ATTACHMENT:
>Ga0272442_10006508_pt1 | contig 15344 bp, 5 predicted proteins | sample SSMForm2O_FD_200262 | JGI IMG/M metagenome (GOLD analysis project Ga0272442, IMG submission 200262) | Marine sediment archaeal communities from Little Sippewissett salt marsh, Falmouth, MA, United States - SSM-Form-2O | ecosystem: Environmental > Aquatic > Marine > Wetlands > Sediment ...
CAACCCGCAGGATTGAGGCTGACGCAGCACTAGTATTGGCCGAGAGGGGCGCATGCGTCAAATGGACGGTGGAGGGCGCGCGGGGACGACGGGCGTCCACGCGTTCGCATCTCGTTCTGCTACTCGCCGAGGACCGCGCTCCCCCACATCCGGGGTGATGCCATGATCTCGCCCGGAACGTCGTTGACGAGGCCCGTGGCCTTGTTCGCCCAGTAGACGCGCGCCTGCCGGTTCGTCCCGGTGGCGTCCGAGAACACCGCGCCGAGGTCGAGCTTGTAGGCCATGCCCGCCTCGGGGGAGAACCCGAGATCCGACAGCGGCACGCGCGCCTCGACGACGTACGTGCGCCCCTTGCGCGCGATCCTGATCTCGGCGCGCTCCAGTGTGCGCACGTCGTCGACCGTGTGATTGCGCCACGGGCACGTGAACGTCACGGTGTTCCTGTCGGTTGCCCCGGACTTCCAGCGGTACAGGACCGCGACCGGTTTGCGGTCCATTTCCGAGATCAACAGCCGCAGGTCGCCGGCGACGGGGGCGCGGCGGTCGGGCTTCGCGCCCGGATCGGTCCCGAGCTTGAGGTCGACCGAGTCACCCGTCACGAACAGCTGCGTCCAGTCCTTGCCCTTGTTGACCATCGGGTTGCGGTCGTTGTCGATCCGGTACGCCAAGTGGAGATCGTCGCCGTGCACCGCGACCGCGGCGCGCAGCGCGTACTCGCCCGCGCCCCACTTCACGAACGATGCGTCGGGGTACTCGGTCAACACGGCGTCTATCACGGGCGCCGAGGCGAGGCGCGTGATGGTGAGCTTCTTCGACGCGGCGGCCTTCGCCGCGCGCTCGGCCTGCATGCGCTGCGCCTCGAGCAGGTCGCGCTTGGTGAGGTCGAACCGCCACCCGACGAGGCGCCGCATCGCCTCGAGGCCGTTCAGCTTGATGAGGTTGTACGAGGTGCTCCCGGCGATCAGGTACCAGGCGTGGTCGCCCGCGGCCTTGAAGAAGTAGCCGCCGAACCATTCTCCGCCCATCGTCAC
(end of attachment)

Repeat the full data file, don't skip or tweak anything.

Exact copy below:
>Ga0272442_10006508_pt1 | contig 15344 bp, 5 predicted proteins | sample SSMForm2O_FD_200262 | JGI IMG/M metagenome (GOLD analysis project Ga0272442, IMG submission 200262) | Marine sediment archaeal communities from Little Sippewissett salt marsh, Falmouth, MA, United States - SSM-Form-2O | ecosystem: Environmental > Aquatic > Marine > Wetlands > Sediment ...
CAACCCGCAGGATTGAGGCTGACGCAGCACTAGTATTGGCCGAGAGGGGCGCATGCGTCAAATGGACGGTGGAGGGCGCGCGGGGACGACGGGCGTCCACGCGTTCGCATCTCGTTCTGCTACTCGCCGAGGACCGCGCTCCCCCACATCCGGGGTGATGCCATGATCTCGCCCGGAACGTCGTTGACGAGGCCCGTGGCCTTGTTCGCCCAGTAGACGCGCGCCTGCCGGTTCGTCCCGGTGGCGTCCGAGAACACCGCGCCGAGGTCGAGCTTGTAGGCCATGCCCGCCTCGGGGGAGAACCCGAGATCCGACAGCGGCACGCGCGCCTCGACGACGTACGTGCGCCCCTTGCGCGCGATCCTGATCTCGGCGCGCTCCAGTGTGCGCACGTCGTCGACCGTGTGATTGCGCCACGGGCACGTGAACGTCACGGTGTTCCTGTCGGTTGCCCCGGACTTCCAGCGGTACAGGACCGCGACCGGTTTGCGGTCCATTTCCGAGATCAACAGCCGCAGGTCGCCGGCGACGGGGGCGCGGCGGTCGGGCTTCGCGCCCGGATCGGTCCCGAGCTTGAGGTCGACCGAGTCACCCGTCACGAACAGCTGCGTCCAGTCCTTGCCCTTGTTGACCATCGGGTTGCGGTCGTTGTCGATCCGGTACGCCAAGTGGAGATCGTCGCCGTGCACCGCGACCGCGGCGCGCAGCGCGTACTCGCCCGCGCCCCACTTCACGAACGATGCGTCGGGGTACTCGGTCAACACGGCGTCTATCACGGGCGCCGAGGCGAGGCGCGTGATGGTGAGCTTCTTCGACGCGGCGGCCTTCGCCGCGCGCTCGGCCTGCATGCGCTGCGCCTCGAGCAGGTCGCGCTTGGTGAGGTCGAACCGCCACCCGACGAGGCGCCGCATCGCCTCGAGGCCGTTCAGCTTGATGAGGTTGTACGAGGTGCTCCCGGCGATCAGGTACCAGGCGTGGTCGCCCGCGGCCTTGAAGAAGTAGCCGCCGAACCATTCTCCGCCCATCGTCAC